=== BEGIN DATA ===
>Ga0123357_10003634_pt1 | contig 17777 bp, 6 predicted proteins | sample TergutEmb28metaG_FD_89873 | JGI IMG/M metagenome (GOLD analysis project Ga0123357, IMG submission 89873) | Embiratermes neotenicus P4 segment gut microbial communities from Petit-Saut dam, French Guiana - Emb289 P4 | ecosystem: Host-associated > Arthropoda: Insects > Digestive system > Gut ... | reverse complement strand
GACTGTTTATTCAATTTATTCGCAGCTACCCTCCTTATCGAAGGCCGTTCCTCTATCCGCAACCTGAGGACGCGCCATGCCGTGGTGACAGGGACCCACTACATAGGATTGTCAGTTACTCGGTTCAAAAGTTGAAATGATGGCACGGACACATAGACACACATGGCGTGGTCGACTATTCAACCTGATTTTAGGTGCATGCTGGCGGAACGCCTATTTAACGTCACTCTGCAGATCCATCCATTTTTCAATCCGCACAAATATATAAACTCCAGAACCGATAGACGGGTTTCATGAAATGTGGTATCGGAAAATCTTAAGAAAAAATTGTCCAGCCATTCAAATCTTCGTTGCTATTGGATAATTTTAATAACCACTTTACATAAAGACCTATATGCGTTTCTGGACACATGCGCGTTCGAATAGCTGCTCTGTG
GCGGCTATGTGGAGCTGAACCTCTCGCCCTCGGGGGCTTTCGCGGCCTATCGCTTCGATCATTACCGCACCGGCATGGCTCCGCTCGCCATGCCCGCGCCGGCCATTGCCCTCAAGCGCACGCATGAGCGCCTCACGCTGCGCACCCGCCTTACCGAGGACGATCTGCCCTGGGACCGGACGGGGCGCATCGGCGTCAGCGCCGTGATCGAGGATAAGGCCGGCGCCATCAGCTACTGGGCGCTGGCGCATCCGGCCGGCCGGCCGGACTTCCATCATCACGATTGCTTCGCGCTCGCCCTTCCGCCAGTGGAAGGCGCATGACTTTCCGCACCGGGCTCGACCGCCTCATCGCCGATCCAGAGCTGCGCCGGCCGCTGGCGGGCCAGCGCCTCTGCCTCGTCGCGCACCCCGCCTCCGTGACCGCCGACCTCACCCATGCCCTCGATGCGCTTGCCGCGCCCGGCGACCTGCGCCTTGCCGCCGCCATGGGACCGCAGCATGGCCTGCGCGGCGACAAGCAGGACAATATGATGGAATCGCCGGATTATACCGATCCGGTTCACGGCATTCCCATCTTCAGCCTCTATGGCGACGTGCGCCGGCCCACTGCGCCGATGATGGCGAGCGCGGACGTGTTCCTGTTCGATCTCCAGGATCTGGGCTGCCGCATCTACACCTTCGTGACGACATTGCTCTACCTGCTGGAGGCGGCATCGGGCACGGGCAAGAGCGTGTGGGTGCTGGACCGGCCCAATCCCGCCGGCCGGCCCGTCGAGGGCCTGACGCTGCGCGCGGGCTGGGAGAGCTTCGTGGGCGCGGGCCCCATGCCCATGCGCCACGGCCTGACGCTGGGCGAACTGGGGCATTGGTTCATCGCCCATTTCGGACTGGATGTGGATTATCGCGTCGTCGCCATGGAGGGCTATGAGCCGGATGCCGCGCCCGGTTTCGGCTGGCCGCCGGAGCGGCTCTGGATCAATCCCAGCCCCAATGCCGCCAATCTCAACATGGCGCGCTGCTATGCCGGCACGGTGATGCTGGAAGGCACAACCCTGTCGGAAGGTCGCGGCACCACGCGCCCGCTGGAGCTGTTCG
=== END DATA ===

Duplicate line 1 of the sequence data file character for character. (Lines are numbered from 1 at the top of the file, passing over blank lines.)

>Ga0123357_10003634_pt1 | contig 17777 bp, 6 predicted proteins | sample TergutEmb28metaG_FD_89873 | JGI IMG/M metagenome (GOLD analysis project Ga0123357, IMG submission 89873) | Embiratermes neotenicus P4 segment gut microbial communities from Petit-Saut dam, French Guiana - Emb289 P4 | ecosystem: Host-associated > Arthropoda: Insects > Digestive system > Gut ... | reverse complement strand